Going Straight



Smooth hair is high on everyone’s beauty covet list. But with so many hair straightening treatments on the market, choosing the right method that is suitable for your hair and its needs, can be overwhelming. So we’re here to break down the difference, and help you decide which straightening strategy is best for you.

 

Which straightening treatment should I go for?

The Anatomy Of Human Hair

Rebonding

What it is: Less damaging than Chemical Straightening but harsher than Brazilian Keratin treatments, this popular straightening method relies on the chemical ammonium thioglycolate to break down hair’s protein bonds, changing the structure and texture of the hair. The hair is then painstakingly flat-ironed straight, and a neutralizer is applied to reform the bonds and “lock in” hair’s new smooth shape. For 48 hours post-treatment, you’re forbidden from getting hair wet, pinning it or even tucking it behind your ears to avoid damaging the shape. That takes serious discipline!

Good for: Virgin hair that has not been color-treated, and for women who don’t want to curl their hair again afterward (because it won’t hold).

Administered by: A stylist only. Trained professionals are best equipped to determine which process is best for your specific hair type.

Lasts for: 4-6 months

 

Keratin Complex Smoothing Therapy

What it is: Another treatment made popular in recent times, this process smoothens out the hair without actually breaking any of the chemical bonds, so it will eventually return to its original texture. But if that sounds too good to be true, it’s because it is. The cost of this frizz-free freedom is the use of formaldehyde, which has been linked to serious overall health issues. The immediate danger to your hair however, comes in the intense and prolonged heat used during the process. Ask for formaldehyde-free options which may be available at some salons. Should you decide to change your style later, Keratin Treatments also allow hair to be re-curled afterward, unlike rebonding (Japanese Straightening). However, like rebonding, Keratin Treatments require longer periods of non-washing, post-treatment.

Good for: Slightly wavy, frizzy, or previously processed hair. Not for excessive curls.

Administered by: A stylist only. Trained professionals are best equipped to determine which process is best for your specific hair type.

Lasts for: Around 3 months

"When using heat, above 190 degrees Celsius (374 degrees Fahrenheit) – roughly equivalent to the heat on your flat iron’s highest setting – it will cause denaturing to occur or degradation of the hair’s protein."
- Dr. Jennifer Marsh, Pantene Research Fellow and expert in damaged hair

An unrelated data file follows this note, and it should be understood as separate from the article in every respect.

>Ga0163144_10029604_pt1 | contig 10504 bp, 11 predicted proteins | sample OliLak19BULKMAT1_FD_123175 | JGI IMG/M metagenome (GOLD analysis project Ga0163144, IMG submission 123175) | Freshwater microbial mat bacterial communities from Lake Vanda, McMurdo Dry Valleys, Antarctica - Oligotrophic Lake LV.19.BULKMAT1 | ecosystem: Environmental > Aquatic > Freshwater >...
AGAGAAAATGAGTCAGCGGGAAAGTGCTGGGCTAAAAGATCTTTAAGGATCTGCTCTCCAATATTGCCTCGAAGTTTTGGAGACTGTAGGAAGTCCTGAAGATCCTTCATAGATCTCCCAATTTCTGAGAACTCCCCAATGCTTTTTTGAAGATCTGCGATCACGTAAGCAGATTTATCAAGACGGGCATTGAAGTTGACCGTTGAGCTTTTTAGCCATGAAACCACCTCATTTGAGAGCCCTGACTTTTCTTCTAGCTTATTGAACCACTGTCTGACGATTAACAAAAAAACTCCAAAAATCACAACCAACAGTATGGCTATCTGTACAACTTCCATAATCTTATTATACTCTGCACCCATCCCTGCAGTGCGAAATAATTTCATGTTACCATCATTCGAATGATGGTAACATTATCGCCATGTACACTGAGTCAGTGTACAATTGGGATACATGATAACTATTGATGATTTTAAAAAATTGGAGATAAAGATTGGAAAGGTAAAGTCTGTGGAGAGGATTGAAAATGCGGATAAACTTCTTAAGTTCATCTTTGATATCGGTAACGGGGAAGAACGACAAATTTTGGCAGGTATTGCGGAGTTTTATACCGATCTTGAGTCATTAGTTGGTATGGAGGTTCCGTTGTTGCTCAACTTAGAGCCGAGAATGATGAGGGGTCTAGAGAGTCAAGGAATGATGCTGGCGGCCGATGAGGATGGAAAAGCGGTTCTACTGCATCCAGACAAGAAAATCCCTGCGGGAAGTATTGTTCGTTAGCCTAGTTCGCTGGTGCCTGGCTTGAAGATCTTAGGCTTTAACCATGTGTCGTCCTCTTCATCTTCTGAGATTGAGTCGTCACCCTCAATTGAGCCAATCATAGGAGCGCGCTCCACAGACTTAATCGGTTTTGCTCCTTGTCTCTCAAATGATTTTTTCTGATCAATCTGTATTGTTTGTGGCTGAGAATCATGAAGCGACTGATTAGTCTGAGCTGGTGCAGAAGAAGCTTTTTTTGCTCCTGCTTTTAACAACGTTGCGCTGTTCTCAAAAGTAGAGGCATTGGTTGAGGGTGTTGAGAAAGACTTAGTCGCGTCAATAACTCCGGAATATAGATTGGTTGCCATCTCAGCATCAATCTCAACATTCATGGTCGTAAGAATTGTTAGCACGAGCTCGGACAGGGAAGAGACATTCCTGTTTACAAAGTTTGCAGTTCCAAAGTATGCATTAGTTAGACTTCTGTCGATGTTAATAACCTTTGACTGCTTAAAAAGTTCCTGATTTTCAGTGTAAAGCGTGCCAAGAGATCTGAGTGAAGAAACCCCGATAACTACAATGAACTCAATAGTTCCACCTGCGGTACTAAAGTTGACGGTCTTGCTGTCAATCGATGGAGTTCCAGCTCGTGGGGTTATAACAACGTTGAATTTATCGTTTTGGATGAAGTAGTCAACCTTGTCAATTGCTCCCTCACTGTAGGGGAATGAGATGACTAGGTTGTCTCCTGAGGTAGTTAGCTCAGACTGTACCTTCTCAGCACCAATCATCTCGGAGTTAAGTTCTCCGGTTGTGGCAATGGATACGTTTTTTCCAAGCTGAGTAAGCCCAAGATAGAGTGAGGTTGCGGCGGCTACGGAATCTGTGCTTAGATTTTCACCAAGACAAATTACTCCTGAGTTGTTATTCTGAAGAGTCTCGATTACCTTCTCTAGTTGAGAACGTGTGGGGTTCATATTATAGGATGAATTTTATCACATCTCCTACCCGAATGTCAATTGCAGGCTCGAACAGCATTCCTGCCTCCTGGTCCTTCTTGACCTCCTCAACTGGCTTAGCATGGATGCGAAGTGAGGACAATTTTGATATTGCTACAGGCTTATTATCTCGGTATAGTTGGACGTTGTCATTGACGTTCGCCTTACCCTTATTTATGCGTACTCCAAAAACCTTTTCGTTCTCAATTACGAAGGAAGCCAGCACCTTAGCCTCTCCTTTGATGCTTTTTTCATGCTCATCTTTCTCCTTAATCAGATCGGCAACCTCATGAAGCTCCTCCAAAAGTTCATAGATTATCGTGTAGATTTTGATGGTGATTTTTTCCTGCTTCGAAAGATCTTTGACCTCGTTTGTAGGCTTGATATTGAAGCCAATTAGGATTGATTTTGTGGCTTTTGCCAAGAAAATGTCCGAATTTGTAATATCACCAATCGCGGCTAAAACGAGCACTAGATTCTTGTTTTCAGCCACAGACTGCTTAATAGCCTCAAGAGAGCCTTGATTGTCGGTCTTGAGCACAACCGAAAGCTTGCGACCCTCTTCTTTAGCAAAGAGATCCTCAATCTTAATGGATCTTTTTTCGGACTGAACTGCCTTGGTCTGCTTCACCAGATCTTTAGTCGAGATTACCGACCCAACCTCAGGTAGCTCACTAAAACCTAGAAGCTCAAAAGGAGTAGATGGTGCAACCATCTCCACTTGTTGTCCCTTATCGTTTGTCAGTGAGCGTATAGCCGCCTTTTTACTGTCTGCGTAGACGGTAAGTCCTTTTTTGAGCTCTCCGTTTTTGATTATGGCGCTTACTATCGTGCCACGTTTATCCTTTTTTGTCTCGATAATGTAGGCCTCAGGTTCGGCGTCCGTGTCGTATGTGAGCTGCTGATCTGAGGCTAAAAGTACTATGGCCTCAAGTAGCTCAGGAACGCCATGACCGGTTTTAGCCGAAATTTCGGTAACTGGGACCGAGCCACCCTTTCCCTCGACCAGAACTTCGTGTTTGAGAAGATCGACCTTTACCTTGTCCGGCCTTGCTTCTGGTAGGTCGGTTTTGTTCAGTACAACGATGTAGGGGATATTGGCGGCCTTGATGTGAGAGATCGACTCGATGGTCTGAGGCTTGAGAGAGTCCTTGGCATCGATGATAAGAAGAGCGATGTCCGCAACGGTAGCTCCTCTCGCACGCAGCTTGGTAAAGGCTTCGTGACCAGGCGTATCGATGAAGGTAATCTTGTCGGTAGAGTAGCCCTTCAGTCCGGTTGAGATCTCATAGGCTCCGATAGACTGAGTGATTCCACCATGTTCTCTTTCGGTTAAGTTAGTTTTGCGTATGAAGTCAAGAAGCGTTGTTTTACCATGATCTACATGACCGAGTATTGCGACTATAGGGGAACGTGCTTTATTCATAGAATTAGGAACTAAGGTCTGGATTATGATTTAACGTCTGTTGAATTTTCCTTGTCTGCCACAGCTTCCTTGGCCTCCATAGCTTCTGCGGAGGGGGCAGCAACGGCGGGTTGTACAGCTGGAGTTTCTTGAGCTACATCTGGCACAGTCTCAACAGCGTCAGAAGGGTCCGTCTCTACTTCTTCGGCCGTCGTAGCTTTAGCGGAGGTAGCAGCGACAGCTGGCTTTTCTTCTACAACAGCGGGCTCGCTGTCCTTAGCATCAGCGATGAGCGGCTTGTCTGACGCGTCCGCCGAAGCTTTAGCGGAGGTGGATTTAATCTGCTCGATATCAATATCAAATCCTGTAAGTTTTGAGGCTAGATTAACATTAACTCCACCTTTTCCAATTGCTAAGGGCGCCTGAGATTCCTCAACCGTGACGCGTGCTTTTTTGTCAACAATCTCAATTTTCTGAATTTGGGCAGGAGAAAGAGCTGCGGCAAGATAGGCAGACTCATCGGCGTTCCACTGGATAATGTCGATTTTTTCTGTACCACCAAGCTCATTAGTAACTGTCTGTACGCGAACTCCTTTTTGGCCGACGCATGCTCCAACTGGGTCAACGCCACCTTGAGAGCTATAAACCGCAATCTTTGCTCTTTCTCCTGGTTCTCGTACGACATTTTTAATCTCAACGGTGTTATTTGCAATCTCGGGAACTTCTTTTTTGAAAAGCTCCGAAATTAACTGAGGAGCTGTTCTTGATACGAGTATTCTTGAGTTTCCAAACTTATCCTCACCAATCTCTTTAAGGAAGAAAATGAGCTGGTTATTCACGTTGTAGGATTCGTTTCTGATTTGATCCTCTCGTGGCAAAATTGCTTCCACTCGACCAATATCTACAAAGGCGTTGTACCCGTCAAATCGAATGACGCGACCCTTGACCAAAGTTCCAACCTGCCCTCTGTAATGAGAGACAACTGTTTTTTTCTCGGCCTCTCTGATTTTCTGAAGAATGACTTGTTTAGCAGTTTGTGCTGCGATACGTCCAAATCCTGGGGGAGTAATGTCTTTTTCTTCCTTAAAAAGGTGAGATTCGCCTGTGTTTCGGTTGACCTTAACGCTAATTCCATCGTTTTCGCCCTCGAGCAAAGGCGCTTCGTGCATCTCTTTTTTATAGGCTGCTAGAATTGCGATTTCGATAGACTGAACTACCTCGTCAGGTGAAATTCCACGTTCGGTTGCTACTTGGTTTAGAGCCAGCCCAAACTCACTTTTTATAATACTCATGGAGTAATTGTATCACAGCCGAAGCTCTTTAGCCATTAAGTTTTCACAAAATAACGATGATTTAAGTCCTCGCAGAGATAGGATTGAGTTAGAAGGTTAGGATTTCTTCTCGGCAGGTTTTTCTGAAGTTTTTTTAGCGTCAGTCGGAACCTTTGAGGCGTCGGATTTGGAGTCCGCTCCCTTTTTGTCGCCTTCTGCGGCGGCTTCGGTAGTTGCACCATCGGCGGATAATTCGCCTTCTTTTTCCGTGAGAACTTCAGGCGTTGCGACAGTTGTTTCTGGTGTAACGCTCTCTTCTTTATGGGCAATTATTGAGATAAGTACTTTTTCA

Chemical Straightening

What it is: Not so common in Asia, but the most permanent of all of the smoothing methods, Chemical Straightening inflicts the most amount of damage on your hair. In this process, a chemical cream – often an alkali - is applied to “relax” the curls, breaking hair’s protein bonds. The problem with hair relaxing, according to Dr. Amy McMichael, Dermatology Professor at Wake Forest, is that over time, there is an overlap where the chemical is placed. “As we apply the chemical to the new growth,” she explains, “it overlaps with what’s already been treated, and as a result of that, all of those areas are a bit more weakened. Additionally, with chemical hair relaxers, many people will also use heat on top of it, so you end up compounding damage on top of damage.” Further, after chemical relaxing, washing your hair for a few days is discouraged, although conditioning is recommended to help avoid scalp irritation.

Good for: Anyone with tightly coiled, curly hair, as seen on women of African descent.

Administered by: A stylist only. Trained professionals are best equipped to determine which process is best for your specific hair type.

Lasts for: Until the hair grows out.

 

Blow Dry + Smoothing Serum

By far the least damaging to your locks than the rest of the list, this easy, quick-fix method removes water from hair via heat styling and resets it straight. “Make sure to use a heat protecting serum to help seal the hair, and use a lower heat setting while blow-drying,” says Dr. Jennifer Marsh, Pantene Research Fellow and expert in damaged hair. Unlike other methods, it’s simple and safe for your hair - not to mention cost-friendly. You can also easily repair the damage of repeated blow-drying by using a good conditioner like Pantene’s 3 Minute Miracle, which, as the name suggests, will do the job in 3 minutes flat. The conditioner also helps control frizz by restoring moisture to your hair.

Good for: Women who want to maintain the fundamental structure of their hair.

Administered by: You, or a stylist if desired. As there are no harmful chemical processes involved, a do-it-yourself approach is welcome.

Lasts for: 1-2 days, and has to be redone after every wash. Nothing’s perfect, after all.

 

Now that you know your options – before you set out on your pursuit of smooth, sleek hair, note that results may vary: what looks one way for your best friend might look different on your own hair. It ultimately comes down to the hair you start with, its unique structure, and how much curl you’re attempting to smooth or remove. Lastly, choosing the least damaging option is never a bad idea, as premature breakage can cause those dreaded flyaways and make growing your hair out for styling more difficult.